U.S. Interior Secretary Deb Haaland is slated to visit with residents of King Cove during a visit to Alaska in September.
During her confirmation meetings, she reportedly promised U.S. Sens. Lisa Murkowski and Dan Sullivan she would meet with villagers to talk about a short, one-lane gravel road skirting the edge of the 330,000-acre Izembek National Wildlife Refuge to reach Cold Bay’s all-weather airport for medical evacuations in inclimate weather.
Haaland’s department over the years, and under different administrations, generally opposed the road between the communities. When Interior, under President Donald Trump, approved a land swap that would allow the road to be built, U.S. District Judge John Sedwick rejected the deal. Trump’s administration appealed and Biden’s Department of Justice has filed a legal brief in the 9th U.S. Circuit Court of Appeals defending the exchange.
The Aleut fishing village of about 950 has fought for decades to get such a road to the Cold Bay all-weather runway for medical evacuations in poor weather, but without success. The roadway would be routed along the edge of the 330,000-acre Izembek refuge. Environmental groups claim such a road would endanger migratory birds and eel grass they feed on – despite there already being more than 40 miles of roads in the refuge used by hunters.
The 11-mile stretch would complete a 30-mile road that would provide a reliable ground link to Cold Bay’s all-weather runway when the area’s notoriously fierce weather grounds small planes.
King Cove is the poster village for the disconnect between Alaska and those who value a duck more than a human life. It is emblematic of forgotten federal trust responsibilities for Native Alaskans. Environmental interests fear allowing such a road would set precedent and pave the way for bars and convenience stores in refuges across the nation. That somebody surely will die at King Cove someday trying to reach medical help without the road is of little consequence to them.
King Cove is a tiny pin hole in a very large map, a wind-blown fishing village in the Aleutians East Borough. Located on the Pacific Ocean side of the Alaska Peninsula, out near its end, it is about 600 miles southwest of Anchorage and hard against the Izembek refuge.
Residents have been trying to get a road built since before the refuge was designated mostly as wilderness by the Alaska National Interest Lands Act in 1980. Unsurprisingly, they say, nobody bothered to tell villagers there would be a wildlife refuge nearby, or that it would contain wilderness or affect construction of a road to Cold Bay.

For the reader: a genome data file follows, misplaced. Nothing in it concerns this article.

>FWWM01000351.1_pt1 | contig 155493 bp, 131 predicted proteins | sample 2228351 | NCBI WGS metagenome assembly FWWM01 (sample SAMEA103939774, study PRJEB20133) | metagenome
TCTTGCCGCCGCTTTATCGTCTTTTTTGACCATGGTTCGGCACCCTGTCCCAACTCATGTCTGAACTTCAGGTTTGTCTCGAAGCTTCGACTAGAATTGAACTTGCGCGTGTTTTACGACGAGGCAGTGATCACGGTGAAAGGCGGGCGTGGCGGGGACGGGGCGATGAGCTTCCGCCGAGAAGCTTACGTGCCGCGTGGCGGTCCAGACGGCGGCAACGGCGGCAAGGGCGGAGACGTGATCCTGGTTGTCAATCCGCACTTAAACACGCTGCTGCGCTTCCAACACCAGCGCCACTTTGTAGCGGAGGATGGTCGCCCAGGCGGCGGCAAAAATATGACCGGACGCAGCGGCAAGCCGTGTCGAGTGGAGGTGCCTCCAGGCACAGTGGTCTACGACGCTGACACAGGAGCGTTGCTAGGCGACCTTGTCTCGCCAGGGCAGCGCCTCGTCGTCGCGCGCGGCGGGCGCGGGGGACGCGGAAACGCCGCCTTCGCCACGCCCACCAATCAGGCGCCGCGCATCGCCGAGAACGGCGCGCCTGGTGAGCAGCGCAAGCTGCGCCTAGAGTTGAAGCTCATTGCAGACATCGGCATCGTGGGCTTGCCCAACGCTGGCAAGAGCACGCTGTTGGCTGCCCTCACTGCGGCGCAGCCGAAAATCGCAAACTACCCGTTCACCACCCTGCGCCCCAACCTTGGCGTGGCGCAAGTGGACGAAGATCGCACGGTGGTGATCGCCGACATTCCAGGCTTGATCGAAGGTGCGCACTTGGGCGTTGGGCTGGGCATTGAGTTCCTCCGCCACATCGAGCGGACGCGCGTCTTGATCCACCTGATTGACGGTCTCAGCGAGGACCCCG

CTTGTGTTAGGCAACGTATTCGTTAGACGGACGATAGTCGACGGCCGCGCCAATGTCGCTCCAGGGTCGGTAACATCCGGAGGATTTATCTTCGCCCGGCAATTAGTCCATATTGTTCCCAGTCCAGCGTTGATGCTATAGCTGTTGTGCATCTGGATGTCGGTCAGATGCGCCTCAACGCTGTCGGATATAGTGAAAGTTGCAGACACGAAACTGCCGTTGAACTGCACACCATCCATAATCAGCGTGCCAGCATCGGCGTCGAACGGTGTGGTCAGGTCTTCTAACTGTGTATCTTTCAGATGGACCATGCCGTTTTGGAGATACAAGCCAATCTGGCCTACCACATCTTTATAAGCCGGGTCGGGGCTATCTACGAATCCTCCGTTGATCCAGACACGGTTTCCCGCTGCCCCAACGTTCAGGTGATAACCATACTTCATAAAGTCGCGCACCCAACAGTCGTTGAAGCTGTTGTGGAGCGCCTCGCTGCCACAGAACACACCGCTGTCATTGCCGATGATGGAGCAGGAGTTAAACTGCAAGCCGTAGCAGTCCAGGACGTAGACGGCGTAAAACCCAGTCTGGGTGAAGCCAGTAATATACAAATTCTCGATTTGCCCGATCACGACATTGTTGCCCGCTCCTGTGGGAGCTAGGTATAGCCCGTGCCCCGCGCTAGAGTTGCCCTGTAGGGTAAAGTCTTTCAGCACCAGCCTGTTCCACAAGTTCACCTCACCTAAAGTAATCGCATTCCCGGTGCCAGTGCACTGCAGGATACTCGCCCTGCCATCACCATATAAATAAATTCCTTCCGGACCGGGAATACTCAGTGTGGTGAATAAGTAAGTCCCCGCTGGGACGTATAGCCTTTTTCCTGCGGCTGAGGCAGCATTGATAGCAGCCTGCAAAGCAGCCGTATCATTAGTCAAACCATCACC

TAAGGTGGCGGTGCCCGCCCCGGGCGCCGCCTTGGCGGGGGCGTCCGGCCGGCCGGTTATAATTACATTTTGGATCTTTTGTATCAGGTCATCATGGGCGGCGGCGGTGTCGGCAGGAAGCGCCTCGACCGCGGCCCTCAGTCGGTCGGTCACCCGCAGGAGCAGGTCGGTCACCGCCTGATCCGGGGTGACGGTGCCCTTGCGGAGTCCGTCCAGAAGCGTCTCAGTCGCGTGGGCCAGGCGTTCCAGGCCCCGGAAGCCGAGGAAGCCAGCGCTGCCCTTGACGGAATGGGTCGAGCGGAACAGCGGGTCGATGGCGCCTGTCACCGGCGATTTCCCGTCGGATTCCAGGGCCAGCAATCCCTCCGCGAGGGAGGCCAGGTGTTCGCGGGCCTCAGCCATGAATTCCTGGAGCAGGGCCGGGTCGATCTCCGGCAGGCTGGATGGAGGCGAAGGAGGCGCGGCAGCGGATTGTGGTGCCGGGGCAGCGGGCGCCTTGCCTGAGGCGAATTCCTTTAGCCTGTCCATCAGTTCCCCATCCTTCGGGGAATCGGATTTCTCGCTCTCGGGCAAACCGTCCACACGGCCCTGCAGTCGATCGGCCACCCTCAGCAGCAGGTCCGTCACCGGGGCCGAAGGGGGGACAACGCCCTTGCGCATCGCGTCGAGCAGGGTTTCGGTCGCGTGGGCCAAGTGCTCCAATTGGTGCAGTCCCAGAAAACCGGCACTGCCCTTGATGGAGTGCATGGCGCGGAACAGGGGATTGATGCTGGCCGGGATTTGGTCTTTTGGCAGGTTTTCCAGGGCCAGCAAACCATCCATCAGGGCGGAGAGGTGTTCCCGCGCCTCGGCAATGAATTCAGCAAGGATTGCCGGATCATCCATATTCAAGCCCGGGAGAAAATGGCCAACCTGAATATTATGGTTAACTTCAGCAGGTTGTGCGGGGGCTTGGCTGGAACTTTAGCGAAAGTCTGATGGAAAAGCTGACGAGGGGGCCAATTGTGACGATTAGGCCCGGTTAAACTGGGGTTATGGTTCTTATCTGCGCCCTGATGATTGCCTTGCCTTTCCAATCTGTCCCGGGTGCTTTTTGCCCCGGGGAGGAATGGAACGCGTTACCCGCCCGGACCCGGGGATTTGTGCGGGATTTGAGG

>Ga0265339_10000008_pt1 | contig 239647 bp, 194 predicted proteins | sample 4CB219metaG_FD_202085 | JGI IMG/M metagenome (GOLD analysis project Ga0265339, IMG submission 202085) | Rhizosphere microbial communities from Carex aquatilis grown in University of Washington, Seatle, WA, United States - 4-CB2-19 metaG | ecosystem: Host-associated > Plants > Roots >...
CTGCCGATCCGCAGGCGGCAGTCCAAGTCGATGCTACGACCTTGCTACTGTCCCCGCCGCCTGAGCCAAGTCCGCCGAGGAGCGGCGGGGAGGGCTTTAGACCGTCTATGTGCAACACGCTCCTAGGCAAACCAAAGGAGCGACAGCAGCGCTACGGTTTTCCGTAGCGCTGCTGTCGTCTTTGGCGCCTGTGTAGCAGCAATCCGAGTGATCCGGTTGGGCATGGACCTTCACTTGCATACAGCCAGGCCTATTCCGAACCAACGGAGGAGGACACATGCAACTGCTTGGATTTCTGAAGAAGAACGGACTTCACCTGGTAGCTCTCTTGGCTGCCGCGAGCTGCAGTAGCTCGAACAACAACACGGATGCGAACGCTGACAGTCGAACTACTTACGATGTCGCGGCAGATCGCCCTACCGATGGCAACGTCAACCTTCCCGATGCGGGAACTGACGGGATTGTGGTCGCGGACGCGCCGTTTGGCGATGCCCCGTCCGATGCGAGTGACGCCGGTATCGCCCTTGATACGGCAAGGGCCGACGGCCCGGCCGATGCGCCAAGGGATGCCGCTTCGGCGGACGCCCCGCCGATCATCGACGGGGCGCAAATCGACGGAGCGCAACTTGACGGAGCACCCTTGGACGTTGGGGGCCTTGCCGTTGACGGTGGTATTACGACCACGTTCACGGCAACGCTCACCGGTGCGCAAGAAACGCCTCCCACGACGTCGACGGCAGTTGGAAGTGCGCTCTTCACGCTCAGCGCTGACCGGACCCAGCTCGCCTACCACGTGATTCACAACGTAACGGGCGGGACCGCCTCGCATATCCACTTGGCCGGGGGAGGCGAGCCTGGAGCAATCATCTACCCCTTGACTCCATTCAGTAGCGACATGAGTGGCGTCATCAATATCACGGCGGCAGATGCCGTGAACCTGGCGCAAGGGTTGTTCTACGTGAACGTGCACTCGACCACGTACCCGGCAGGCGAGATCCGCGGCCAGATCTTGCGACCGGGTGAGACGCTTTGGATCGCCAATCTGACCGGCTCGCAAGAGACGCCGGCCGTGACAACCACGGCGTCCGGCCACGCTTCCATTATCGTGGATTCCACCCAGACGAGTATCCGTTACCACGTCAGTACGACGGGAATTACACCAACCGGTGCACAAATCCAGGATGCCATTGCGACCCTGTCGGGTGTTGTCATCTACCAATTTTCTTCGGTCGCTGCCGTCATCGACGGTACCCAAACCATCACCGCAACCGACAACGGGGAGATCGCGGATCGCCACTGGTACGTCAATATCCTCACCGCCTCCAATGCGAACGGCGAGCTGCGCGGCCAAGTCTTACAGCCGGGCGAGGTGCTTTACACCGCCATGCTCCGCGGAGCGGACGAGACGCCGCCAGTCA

Ferocious weather grounds or delays King Cove’s aircraft about half the time. Eleven people have died in unsuccessful medical evacuations and other plane trips in and out of King Cove over the past four decades. The worst accident was in 1981, when a medevac crash killed all four aboard. Trying to reach Cold Bay by boat in bad weather is dangerous, too. It is a harrowing two- to three-hour trip through life-threatening, tumultuous seas.
Coast Guard helicopters regularly are used to evacuate residents in horrid weather. Each medevac mission presents a very real danger to pilots, crew and residents. Watching videos of the missions will make the hair stand up on the back of your neck.
Congress has done about everything it can do to appease environmentalists and avoid building a road. In 1997, it provided $37.5 million for a clinic and water access to Cold Bay that included a $9 million hovercraft later beached because of expense and reliability issues.
It turns out, a simple, gravel road is the only safe way to medically evacuate those who need to reach Anchorage, no matter the weather. Without the road, somebody, some day, again is going to die in King Cove trying to reach medical help.
It is simply a matter of time. Perhaps Haaland will see the importance of valuing human life over ducks and eel grass.
We can hope, but we will not hold our breath.